“Luckily, the greens are still fairly receptive,” Day said. “They’re bouncing, and I think they’re perfect. I think the staff has done a wonderful job with the weather they’ve had because it could have gotten away from them real quick.”

Kevin Sutherland will join Jobe and Day in the final pairing, teeing off Sunday at 11:30 a.m. Sutherland shot a second-round 69 and is at 135, two shots back.

Three more players – Tom Lehman, Steve Flesch and Michael Bradley – are tied for fourth at 136.

It should come as no surprise that Lehman is in contention this week. The Minnesota native has finished eighth or better in all five of his previous Principal Charity Classic appearances. The first two were at  Glen Oaks. The last three were at Wakonda, a course Lehman first played as a University of Minnesota golfer in the Drake Relays Invitational.

“It’s a good course for me,” said Lehman, who won his 10th career PGA TOUR Champions title earlier this year in Tucson, Ariz. “I think it’s a good golf course for people who drive the ball well and who are solid and can manage their putting. So it kind of plays into my game typically.”

Bernhard Langer, who shared the first-round lead, had a two-shot advantage after holing his second shot for eagle at No. 4 and then making a birdie at No. 5 to go to 9 under. But he had a season-high five bogeys in a round of 71 and starts the final round four shots off the lead. Langer is coming off victories in the Regions Tradition and KitchenAid Senior PGA Championship, both majors.

“I wish I was a little closer,” Langer said. “Four back, that’s a lot to make up. But it’s happened before, so hopefully I will play better tomorrow.”

Both McCarron and Jobe finished in the Top 10 at the KitchenAid Senior PGA Championship two weeks ago. Over dinner and drinks that night, McCarron made a suggestion.

“He said, “What do you think about my putter?’ ” McCarron recalled. “I said, “It stinks. You’ve got to change putters. So he changed his putter this week. And he’s putting great. He should have listened to me a long time ago.”

Jobe said it was his alignment, more than his stroke, that was off. Both McCarron, a three-time winner on the PGA TOUR Champions, and his caddy told Jobe the same thing.

“They were not soft on me,” Jobe said. “At the end of the day I realized, “Alright, that stinks.”

Jobe switched to a putter that helps him align the ball much better. The proof is on the scorecard.

Jobe and he and McCarron “had way too much fun together” at UCLA. Now, Jobe wants to join his friend as a winner of the Principal Charity Classic.

“I’ve seen a lot of his game, and his game is good,” said McCarron, who is tied for seventh heading into Sunday’s final round after shooting 67-70. “He’s one of the best players out here. He’s just got to get some putts rolling.”

By Rick Brown, Principal Charity Classic Senior Reporter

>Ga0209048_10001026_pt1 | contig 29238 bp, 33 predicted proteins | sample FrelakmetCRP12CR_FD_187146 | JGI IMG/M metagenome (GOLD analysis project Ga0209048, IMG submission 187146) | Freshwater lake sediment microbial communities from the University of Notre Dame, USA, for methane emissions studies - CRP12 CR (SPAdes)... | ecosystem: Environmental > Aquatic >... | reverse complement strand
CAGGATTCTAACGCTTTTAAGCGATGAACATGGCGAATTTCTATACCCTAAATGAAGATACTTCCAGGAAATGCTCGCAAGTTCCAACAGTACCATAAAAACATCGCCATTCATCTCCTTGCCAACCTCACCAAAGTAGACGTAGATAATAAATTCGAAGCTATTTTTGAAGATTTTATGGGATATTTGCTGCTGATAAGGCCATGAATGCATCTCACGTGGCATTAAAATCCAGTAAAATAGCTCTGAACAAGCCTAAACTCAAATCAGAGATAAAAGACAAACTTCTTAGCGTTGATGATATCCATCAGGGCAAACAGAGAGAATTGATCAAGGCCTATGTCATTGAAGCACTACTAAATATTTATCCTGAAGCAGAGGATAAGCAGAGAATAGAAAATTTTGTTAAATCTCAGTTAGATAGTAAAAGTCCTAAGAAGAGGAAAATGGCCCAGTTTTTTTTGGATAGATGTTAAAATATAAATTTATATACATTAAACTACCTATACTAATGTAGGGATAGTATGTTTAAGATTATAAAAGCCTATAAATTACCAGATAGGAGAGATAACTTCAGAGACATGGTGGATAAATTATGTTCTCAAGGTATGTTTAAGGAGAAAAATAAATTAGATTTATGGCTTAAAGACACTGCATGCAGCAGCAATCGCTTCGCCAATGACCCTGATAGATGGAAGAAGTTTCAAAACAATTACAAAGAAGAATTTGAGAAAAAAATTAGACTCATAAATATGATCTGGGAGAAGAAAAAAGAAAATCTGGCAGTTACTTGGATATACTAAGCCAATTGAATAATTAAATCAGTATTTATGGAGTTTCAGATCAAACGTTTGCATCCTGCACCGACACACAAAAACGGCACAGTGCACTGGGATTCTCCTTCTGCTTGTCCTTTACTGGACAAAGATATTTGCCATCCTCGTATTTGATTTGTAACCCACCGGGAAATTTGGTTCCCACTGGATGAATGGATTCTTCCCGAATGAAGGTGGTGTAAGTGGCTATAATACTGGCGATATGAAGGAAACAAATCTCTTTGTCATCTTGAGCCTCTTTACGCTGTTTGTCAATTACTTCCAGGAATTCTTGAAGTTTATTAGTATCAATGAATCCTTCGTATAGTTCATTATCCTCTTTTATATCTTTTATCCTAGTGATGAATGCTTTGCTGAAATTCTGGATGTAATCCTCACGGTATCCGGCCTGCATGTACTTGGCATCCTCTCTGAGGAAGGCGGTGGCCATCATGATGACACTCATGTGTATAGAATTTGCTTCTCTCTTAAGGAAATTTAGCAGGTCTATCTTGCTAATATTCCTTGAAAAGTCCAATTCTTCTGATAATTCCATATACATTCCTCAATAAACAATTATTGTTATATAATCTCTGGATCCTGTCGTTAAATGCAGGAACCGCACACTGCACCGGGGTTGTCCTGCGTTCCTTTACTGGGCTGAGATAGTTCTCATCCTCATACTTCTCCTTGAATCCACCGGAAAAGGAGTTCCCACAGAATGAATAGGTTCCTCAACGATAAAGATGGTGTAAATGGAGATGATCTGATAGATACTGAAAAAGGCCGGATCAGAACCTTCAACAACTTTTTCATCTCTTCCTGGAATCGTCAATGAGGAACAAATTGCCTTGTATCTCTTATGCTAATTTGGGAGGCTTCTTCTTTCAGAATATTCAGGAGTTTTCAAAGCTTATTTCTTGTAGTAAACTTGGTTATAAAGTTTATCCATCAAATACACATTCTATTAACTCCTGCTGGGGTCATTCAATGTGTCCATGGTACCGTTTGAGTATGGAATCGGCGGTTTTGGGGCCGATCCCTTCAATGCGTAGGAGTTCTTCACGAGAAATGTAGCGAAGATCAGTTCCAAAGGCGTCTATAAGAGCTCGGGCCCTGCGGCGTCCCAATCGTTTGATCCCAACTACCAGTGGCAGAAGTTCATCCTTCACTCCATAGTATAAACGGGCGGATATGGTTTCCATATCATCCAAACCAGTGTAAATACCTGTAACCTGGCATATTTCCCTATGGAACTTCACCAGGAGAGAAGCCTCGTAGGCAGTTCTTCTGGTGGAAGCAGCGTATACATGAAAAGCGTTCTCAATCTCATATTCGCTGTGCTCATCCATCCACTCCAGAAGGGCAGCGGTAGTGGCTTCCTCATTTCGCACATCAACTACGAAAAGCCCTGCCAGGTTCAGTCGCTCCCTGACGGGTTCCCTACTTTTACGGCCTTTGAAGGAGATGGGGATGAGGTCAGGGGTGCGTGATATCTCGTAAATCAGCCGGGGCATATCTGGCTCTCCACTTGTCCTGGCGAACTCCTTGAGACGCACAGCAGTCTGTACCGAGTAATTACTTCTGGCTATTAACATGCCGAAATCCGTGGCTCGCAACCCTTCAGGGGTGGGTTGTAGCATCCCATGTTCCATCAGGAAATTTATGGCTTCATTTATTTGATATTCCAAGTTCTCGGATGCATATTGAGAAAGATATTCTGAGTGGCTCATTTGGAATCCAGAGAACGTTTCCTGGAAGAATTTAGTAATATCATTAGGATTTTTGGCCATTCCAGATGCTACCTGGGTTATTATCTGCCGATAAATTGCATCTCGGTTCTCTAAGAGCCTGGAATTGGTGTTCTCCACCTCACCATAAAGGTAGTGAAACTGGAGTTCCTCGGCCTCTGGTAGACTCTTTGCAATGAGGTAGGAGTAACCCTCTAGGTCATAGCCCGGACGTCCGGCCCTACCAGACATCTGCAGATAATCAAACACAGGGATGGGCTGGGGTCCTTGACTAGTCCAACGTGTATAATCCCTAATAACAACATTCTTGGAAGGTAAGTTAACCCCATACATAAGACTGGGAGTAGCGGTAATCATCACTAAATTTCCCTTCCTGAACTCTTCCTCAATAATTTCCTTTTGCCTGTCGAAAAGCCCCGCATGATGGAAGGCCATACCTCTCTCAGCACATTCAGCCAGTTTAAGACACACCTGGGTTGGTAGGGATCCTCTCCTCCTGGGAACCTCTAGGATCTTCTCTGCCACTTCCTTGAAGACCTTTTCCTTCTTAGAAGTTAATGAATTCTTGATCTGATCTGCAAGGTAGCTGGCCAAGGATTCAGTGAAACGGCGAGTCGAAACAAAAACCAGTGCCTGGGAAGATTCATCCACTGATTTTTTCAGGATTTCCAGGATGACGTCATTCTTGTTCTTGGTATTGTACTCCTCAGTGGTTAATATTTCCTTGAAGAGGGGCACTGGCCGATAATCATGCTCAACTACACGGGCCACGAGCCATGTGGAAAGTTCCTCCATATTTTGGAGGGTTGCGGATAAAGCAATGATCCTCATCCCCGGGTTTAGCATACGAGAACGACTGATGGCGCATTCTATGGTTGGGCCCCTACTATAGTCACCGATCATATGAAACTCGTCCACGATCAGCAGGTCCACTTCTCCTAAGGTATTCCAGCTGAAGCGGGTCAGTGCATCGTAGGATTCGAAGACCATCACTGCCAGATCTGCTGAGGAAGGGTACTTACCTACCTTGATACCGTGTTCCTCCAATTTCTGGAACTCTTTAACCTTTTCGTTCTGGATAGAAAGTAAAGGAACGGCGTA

Round 1 recap: Friday at the Principal Charity Classic.

Bernhard Langer has won more than 100 golf tournaments worldwide during his World Golf Hall of Fame career.

His play at the Wakonda Club in the Principal Charity Classic has been an exception.

But Friday, Langer looked like someone about to change that. Arriving in Des Moines on the heels of back-to-back major championship victories at the Regions Tradition and Senior PGA Championship, Langer shot a 6-under-par 66 and shares the lead after the first round of the Principal Charity Classic.

“I’ve never cracked it really,” Langer said of Wakonda, hosting this PGA TOUR Champions stop for a fifth time. “I had a couple of good runs at it, But I never got comfortable. Today, I played very solid.”

Langer had seven birdies and one bogey, and shares the lead with Glen Day and Kevin Sutherland. Defending champion Scott McCarron and former Principal champions Mark Calcavecchia and Russ Cochran are in a group just one shot back.

Langer’s previous low round at Wakonda had been a 68 in the first round of the 2015 tournament.

“I figured I had the game if I can win just about anywhere else in the world 105 times,” said the two-time Masters champion and winner of nine PGA TOUR Champions majors. “I’m a strong believer if you play well, you can play anywhere. And I haven’t done that here. I’ve had one or two good rounds, but I’ve never put three good rounds together. So hopefully we’ll break that this week and do better.”

Day started on the back nine and went birdie-eagle-birdie in a three-hole stretch starting at No. 14.

“I told my caddie, I played a lot better in the last month but I haven’t scored as good,” Day said. “I’d rather have the score.”

The forecast for the weekend is for temperatures near 100 and winds blowing at or in excess of 30 mph. Day, who has played in plenty of wind in his native Oklahoma, hopes the forecast is accurate.

“I don’t oppose it, trust me,” Day said. “I would rather have it. I’d rather the scores not be 20 under. That’s better for me.”

Sutherland, who also had a bogey-free round, has seven Top 10 finishes on the PGA TOUR Champions this season.

“It’s been a little shot, here or there, that’s prevented me from getting really close to winning or winning at all,” Sutherland said.

Sutherland had one victory and 48 Top 10 finishes in a PGA TOUR career that covered 447 events. It was a runner-up finish in the 1992 Ben Hogan Hawkeye Open at Finkbine in Iowa City that gave Sutherland’s career a big boost.